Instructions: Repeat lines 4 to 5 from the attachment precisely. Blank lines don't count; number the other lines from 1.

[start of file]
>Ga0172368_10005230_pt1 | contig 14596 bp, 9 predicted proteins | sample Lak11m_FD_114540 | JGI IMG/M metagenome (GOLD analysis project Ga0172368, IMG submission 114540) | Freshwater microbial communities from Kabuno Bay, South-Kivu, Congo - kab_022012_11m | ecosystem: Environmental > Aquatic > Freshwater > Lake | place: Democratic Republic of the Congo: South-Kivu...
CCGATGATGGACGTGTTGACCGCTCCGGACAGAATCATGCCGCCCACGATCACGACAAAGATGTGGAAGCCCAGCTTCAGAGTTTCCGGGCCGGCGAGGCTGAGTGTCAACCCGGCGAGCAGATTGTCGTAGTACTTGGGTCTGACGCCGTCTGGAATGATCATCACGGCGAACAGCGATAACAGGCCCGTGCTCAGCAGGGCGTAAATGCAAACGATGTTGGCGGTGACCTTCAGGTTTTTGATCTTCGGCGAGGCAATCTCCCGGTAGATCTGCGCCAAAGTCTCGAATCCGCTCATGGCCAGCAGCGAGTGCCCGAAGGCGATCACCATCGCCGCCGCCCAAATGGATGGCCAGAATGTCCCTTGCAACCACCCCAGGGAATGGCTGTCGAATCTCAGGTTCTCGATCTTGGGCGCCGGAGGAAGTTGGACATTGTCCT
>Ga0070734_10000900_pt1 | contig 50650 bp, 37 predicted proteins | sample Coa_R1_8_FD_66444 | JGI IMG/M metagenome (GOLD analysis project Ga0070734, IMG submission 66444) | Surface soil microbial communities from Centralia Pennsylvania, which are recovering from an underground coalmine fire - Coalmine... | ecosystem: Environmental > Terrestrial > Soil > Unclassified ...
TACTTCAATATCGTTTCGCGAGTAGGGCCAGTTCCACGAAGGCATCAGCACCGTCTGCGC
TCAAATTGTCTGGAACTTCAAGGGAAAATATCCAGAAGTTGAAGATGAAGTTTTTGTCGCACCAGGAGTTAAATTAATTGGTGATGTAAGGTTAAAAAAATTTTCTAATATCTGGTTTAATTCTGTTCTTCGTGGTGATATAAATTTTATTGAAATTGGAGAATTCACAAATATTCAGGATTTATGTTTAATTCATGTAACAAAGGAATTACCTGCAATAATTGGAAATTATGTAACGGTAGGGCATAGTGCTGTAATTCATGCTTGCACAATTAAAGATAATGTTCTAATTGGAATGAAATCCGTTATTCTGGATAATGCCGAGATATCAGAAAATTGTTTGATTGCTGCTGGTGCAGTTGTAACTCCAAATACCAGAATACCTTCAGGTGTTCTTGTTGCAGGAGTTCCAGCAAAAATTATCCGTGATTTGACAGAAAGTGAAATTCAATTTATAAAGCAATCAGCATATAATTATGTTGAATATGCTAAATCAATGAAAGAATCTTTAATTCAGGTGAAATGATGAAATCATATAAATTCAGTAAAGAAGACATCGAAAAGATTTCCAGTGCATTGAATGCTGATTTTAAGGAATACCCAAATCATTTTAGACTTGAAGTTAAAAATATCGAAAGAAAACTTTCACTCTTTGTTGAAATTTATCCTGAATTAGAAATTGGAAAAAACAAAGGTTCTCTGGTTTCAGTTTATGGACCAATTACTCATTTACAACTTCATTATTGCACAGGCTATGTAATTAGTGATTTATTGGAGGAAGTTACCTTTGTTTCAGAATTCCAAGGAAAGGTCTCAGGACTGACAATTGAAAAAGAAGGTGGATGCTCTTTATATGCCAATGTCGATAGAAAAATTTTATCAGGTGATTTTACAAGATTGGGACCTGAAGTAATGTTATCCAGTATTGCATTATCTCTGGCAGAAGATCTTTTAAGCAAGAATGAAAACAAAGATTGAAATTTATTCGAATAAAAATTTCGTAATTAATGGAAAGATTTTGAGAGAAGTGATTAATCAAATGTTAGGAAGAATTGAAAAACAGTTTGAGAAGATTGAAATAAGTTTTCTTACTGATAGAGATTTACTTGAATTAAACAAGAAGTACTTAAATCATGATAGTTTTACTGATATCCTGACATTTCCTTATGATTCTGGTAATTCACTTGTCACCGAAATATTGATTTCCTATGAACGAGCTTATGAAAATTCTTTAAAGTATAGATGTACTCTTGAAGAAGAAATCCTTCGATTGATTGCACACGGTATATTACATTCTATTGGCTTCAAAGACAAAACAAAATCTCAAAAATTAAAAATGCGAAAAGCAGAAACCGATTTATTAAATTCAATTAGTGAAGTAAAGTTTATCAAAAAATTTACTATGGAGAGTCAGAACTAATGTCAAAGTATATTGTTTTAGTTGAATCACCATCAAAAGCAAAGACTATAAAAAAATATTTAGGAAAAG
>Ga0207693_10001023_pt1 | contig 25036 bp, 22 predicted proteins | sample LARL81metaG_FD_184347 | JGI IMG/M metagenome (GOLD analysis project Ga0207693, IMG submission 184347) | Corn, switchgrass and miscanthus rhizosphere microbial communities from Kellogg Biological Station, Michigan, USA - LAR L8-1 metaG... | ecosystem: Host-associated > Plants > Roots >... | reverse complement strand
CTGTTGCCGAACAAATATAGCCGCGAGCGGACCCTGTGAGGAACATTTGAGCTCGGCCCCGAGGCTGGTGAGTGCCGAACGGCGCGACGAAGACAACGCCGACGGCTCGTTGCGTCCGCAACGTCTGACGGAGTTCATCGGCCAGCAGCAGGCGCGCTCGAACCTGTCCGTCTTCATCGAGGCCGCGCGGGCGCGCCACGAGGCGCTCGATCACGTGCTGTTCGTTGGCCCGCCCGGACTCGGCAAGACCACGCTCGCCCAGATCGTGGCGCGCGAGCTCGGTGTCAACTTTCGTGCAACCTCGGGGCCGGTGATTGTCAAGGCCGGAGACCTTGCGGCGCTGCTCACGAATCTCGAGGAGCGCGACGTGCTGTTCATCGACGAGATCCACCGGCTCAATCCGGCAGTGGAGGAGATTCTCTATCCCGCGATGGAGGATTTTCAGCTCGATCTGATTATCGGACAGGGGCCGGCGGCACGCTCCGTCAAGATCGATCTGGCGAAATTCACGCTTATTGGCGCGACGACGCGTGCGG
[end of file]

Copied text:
TACTTCAATATCGTTTCGCGAGTAGGGCCAGTTCCACGAAGGCATCAGCACCGTCTGCGC
TCAAATTGTCTGGAACTTCAAGGGAAAATATCCAGAAGTTGAAGATGAAGTTTTTGTCGCACCAGGAGTTAAATTAATTGGTGATGTAAGGTTAAAAAAATTTTCTAATATCTGGTTTAATTCTGTTCTTCGTGGTGATATAAATTTTATTGAAATTGGAGAATTCACAAATATTCAGGATTTATGTTTAATTCATGTAACAAAGGAATTACCTGCAATAATTGGAAATTATGTAACGGTAGGGCATAGTGCTGTAATTCATGCTTGCACAATTAAAGATAATGTTCTAATTGGAATGAAATCCGTTATTCTGGATAATGCCGAGATATCAGAAAATTGTTTGATTGCTGCTGGTGCAGTTGTAACTCCAAATACCAGAATACCTTCAGGTGTTCTTGTTGCAGGAGTTCCAGCAAAAATTATCCGTGATTTGACAGAAAGTGAAATTCAATTTATAAAGCAATCAGCATATAATTATGTTGAATATGCTAAATCAATGAAAGAATCTTTAATTCAGGTGAAATGATGAAATCATATAAATTCAGTAAAGAAGACATCGAAAAGATTTCCAGTGCATTGAATGCTGATTTTAAGGAATACCCAAATCATTTTAGACTTGAAGTTAAAAATATCGAAAGAAAACTTTCACTCTTTGTTGAAATTTATCCTGAATTAGAAATTGGAAAAAACAAAGGTTCTCTGGTTTCAGTTTATGGACCAATTACTCATTTACAACTTCATTATTGCACAGGCTATGTAATTAGTGATTTATTGGAGGAAGTTACCTTTGTTTCAGAATTCCAAGGAAAGGTCTCAGGACTGACAATTGAAAAAGAAGGTGGATGCTCTTTATATGCCAATGTCGATAGAAAAATTTTATCAGGTGATTTTACAAGATTGGGACCTGAAGTAATGTTATCCAGTATTGCATTATCTCTGGCAGAAGATCTTTTAAGCAAGAATGAAAACAAAGATTGAAATTTATTCGAATAAAAATTTCGTAATTAATGGAAAGATTTTGAGAGAAGTGATTAATCAAATGTTAGGAAGAATTGAAAAACAGTTTGAGAAGATTGAAATAAGTTTTCTTACTGATAGAGATTTACTTGAATTAAACAAGAAGTACTTAAATCATGATAGTTTTACTGATATCCTGACATTTCCTTATGATTCTGGTAATTCACTTGTCACCGAAATATTGATTTCCTATGAACGAGCTTATGAAAATTCTTTAAAGTATAGATGTACTCTTGAAGAAGAAATCCTTCGATTGATTGCACACGGTATATTACATTCTATTGGCTTCAAAGACAAAACAAAATCTCAAAAATTAAAAATGCGAAAAGCAGAAACCGATTTATTAAATTCAATTAGTGAAGTAAAGTTTATCAAAAAATTTACTATGGAGAGTCAGAACTAATGTCAAAGTATATTGTTTTAGTTGAATCACCATCAAAAGCAAAGACTATAAAAAAATATTTAGGAAAAG